The Obama administration on Friday will release new regulations intended to target for-profit colleges and career training programs that leave students mired in debt and unable to find decent jobs.
It's the second time in three years that the Department of Education has tried to rein in abuses in the for-profit college industry, whose leaders prevailed in a court battle in 2012 that overturned most the administration's previous rules. The new rules are designed to judge the effectiveness of for-profit and some nonprofit career college programs by examining whether students are able to manage their debts after leaving school.
The worst-performing programs may eventually be cut off from federal student aid funding -- the source of nearly 90 percent of revenue for some for-profit colleges.
"Too many of these programs fail to provide students with the training they need, at taxpayer expense and at the cost of these students' futures," Education Secretary Arne Duncan said Thursday evening in a briefing with reporters.
The so-called gainful employment rules would apply to schools that each year take in about $26 billion in federal student loans and about $10 billion in Pell grants for low-income students.
The regulations are likely to fall the hardest on for-profit colleges, which on average cost nearly twice as much as comparable two-year and four-year public colleges and leave students with much more debt. Only about 13 percent of students attend for-profit schools, yet the sector is responsible for nearly half of all student loan defaults.
Such poor outcomes have led to criticism that some companies lure students with promises of new careers, then fail to deliver training and job placement services. The Obama administration determined that nearly three-quarters of for-profit college programs subject to the new regulations produced graduates who made less money on average than high school dropouts.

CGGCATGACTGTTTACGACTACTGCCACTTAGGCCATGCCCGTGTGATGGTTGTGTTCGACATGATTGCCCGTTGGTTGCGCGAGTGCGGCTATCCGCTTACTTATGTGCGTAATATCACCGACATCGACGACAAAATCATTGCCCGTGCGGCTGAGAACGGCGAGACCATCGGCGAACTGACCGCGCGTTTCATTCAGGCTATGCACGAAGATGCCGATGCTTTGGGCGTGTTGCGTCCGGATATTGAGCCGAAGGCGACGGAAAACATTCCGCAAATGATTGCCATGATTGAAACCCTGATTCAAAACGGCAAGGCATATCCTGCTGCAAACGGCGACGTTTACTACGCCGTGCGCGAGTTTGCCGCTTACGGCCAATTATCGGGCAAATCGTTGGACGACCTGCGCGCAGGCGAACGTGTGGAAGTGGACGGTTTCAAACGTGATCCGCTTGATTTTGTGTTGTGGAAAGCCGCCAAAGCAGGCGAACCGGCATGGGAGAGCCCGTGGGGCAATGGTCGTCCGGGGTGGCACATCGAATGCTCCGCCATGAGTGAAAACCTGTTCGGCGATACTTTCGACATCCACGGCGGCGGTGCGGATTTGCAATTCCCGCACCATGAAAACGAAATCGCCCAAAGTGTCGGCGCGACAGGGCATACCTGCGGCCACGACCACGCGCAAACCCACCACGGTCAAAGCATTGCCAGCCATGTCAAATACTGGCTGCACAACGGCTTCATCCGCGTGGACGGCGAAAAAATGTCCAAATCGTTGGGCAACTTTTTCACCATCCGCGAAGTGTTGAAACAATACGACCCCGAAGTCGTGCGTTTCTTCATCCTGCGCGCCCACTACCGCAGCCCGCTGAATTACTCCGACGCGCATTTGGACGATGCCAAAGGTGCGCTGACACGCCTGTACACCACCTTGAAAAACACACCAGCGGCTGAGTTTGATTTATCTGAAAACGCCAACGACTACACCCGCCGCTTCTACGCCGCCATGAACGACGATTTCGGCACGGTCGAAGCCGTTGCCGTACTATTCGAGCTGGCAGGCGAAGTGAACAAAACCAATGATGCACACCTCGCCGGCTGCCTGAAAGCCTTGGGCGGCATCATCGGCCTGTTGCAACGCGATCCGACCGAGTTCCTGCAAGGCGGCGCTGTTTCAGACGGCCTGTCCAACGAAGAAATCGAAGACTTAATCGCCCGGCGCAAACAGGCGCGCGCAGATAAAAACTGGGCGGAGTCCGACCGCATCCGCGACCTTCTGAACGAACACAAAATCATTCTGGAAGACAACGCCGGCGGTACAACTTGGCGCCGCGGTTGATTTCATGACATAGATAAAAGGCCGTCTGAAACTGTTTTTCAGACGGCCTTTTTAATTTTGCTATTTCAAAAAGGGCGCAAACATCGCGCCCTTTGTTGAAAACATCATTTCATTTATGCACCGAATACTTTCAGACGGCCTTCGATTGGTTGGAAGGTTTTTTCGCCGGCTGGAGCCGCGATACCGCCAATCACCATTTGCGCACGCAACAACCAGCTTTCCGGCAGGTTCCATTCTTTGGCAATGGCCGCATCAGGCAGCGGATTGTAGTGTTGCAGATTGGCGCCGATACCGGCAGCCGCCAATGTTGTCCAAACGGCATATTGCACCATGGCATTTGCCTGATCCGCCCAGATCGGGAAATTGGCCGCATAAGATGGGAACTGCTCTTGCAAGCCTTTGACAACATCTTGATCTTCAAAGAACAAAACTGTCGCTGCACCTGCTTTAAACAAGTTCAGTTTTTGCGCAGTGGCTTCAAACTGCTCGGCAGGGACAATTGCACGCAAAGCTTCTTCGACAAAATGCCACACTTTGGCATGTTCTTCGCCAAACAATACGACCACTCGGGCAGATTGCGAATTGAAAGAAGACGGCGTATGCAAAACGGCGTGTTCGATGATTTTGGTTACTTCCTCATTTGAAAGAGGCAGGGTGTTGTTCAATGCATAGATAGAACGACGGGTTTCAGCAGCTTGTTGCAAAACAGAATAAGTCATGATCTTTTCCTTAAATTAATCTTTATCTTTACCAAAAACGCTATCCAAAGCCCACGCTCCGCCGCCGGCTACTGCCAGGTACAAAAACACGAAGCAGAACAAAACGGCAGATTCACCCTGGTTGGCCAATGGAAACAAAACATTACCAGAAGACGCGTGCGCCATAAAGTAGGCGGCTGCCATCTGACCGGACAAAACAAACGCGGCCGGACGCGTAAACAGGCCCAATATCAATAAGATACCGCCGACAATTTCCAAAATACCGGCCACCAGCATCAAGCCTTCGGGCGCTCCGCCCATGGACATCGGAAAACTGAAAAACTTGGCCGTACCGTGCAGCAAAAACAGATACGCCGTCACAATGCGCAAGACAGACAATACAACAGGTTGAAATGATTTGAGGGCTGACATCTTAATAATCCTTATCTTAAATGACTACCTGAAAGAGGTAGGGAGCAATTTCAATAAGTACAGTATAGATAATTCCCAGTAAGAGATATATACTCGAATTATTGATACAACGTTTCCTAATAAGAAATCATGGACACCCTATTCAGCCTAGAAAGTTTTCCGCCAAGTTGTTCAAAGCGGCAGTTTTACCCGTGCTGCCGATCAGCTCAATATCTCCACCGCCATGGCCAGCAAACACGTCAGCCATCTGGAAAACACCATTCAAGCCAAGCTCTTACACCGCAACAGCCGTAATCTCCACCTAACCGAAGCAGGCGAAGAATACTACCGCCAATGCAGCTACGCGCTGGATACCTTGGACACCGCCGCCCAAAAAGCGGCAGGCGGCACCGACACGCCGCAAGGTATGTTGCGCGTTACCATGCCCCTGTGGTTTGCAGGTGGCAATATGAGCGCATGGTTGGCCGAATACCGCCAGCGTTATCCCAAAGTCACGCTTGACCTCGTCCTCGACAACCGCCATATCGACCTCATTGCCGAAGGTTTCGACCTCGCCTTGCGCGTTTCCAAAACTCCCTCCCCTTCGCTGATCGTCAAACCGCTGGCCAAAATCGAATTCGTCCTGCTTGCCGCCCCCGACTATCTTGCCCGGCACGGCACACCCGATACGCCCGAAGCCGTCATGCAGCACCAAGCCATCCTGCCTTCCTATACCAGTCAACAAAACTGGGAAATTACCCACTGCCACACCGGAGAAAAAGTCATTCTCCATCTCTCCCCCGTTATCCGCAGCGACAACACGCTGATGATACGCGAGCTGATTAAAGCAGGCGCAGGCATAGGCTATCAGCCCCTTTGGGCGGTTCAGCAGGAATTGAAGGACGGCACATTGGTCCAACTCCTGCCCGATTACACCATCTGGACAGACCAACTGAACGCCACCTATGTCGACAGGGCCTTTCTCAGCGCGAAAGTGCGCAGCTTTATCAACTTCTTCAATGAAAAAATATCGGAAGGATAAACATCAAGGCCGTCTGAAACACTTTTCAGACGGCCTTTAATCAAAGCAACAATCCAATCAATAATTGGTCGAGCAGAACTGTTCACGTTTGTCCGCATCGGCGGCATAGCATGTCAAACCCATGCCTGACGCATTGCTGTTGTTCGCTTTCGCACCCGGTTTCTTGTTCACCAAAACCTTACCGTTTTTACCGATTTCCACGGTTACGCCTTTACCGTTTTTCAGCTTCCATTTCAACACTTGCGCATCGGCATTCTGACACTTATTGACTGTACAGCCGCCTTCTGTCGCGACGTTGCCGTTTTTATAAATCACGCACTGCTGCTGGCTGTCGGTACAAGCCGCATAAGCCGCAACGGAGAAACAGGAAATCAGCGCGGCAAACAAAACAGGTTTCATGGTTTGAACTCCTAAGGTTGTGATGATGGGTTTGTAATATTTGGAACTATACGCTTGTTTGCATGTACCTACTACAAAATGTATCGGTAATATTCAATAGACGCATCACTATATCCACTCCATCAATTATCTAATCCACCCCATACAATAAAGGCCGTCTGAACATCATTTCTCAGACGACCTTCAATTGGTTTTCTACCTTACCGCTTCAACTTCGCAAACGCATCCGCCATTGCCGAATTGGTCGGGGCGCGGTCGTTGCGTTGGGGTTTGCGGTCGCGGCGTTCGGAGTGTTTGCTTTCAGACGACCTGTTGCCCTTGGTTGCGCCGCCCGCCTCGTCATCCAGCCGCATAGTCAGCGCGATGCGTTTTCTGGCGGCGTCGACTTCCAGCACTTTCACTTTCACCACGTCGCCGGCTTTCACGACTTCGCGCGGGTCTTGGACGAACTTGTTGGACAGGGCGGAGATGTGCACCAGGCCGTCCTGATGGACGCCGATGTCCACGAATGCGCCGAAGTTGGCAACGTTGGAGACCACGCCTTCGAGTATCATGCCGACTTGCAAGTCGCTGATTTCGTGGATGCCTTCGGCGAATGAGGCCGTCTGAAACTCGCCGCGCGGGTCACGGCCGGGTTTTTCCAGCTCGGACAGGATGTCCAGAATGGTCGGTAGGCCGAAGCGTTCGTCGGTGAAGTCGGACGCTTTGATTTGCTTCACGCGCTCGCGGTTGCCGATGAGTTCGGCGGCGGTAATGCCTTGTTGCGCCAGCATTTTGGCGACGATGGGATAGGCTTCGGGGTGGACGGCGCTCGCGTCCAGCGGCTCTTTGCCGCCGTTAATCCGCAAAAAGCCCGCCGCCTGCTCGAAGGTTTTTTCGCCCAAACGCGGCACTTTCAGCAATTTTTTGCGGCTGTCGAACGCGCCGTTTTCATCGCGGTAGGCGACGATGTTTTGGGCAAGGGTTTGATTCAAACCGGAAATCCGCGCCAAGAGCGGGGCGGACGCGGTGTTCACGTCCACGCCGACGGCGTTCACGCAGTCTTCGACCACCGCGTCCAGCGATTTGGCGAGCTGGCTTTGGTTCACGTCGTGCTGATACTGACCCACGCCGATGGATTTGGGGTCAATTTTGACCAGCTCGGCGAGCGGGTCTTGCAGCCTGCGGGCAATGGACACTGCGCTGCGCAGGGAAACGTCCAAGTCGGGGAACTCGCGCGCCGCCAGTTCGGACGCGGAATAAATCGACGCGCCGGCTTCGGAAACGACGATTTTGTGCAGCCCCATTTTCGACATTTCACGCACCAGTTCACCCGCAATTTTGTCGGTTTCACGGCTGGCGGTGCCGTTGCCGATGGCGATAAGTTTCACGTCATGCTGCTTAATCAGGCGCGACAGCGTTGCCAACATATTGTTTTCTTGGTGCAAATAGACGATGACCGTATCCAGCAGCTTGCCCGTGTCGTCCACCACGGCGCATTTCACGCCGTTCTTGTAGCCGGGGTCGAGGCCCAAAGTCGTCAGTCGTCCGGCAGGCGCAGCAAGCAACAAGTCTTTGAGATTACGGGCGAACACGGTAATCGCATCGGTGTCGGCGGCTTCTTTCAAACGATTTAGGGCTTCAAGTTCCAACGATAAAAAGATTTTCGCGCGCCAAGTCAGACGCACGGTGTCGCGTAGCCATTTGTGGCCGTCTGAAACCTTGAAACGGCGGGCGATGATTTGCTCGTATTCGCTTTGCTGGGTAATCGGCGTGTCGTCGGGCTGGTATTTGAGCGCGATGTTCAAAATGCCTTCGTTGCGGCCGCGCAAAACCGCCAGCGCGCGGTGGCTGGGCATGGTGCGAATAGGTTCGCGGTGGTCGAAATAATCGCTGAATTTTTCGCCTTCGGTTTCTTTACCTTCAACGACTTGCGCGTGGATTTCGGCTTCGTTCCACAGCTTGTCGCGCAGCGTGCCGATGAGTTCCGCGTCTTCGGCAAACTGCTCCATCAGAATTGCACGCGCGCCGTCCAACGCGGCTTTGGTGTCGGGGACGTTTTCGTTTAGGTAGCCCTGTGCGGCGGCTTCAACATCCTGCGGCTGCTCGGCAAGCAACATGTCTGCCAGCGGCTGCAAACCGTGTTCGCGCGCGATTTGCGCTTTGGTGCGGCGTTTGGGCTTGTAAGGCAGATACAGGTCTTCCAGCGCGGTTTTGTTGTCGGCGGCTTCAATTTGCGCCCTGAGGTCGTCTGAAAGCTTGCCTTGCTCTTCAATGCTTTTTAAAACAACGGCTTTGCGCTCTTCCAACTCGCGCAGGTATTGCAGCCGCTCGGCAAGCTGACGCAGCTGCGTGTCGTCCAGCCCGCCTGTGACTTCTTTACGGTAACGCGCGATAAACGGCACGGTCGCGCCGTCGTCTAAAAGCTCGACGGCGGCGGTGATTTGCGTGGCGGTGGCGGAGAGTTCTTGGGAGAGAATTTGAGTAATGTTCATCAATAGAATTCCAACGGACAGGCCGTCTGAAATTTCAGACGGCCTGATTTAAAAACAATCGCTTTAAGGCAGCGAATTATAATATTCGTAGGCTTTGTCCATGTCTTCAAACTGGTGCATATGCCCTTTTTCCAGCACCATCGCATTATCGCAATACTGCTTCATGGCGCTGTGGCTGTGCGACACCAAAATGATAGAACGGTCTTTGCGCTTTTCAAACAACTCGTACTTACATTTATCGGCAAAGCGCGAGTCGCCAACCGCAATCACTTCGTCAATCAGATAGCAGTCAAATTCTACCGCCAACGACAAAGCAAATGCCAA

"Colleges should open up doors for opportunity, but students in these failing programs often end up worse off than before they enrolled," Duncan said. "That's simply unacceptable."
The regulations will judge individual college programs based on two measurements of student debt: What percentage of students default on federal loans, and what are graduates' debts relative to their income after college?
Programs that score low over the course of two or three years could be cut off from federal loan and grant dollars.
The regulations are unlikely to become effective until July 2015, leaving programs unaffected by the strictest federal sanctions until 2017 at the earliest. The Education Department estimated that about 1 million students are currently attending programs that would fail or fall under a "needs improvement" zone, according to the two student debt metrics.
The new regulations come as federal and state enforcement agencies are cracking down on for-profit colleges. The Consumer Financial Protection Bureau last month sued ITT Educational Services, accusing the for-profit chain of forcing students to take on high-cost loans.
California Attorney General Kamala Harris sued another major for-profit college operator, Corinthian Colleges Inc., last fall, accusing the company of artificially boosting job placement rates to attract new students. Attorneys general in more than a dozen other states are investigating marketing techniques at Corinthian and three other major for-profit college operators -- Education Management Corp., ITT Educational Services and Career Education Corp.
The Department of Education's regulations essentially redo rules initially approved in 2011. A for-profit college trade group sued the department that year, and convinced a federal judge to strike down central parts of the rules in 2012.
The department started revisiting the regulations last fall.
Consumer advocates have argued for years that the administration has weakened the rules in the face of vigorous lobbying by for-profit colleges. The industry mounted a $13 million lobbying campaign in 2011 that resulted in regulations that gave schools many more years to comply.
In rule-making sessions last fall, the department removed several provisions that student advocacy groups wanted, but for-profit colleges opposed. Among them: tougher penalties for high student loan default rates, and a standard that could penalize schools if students aren't repaying loans.
The new regulations, which become final after a 60-day comment period, would measure only whether students default on loans.
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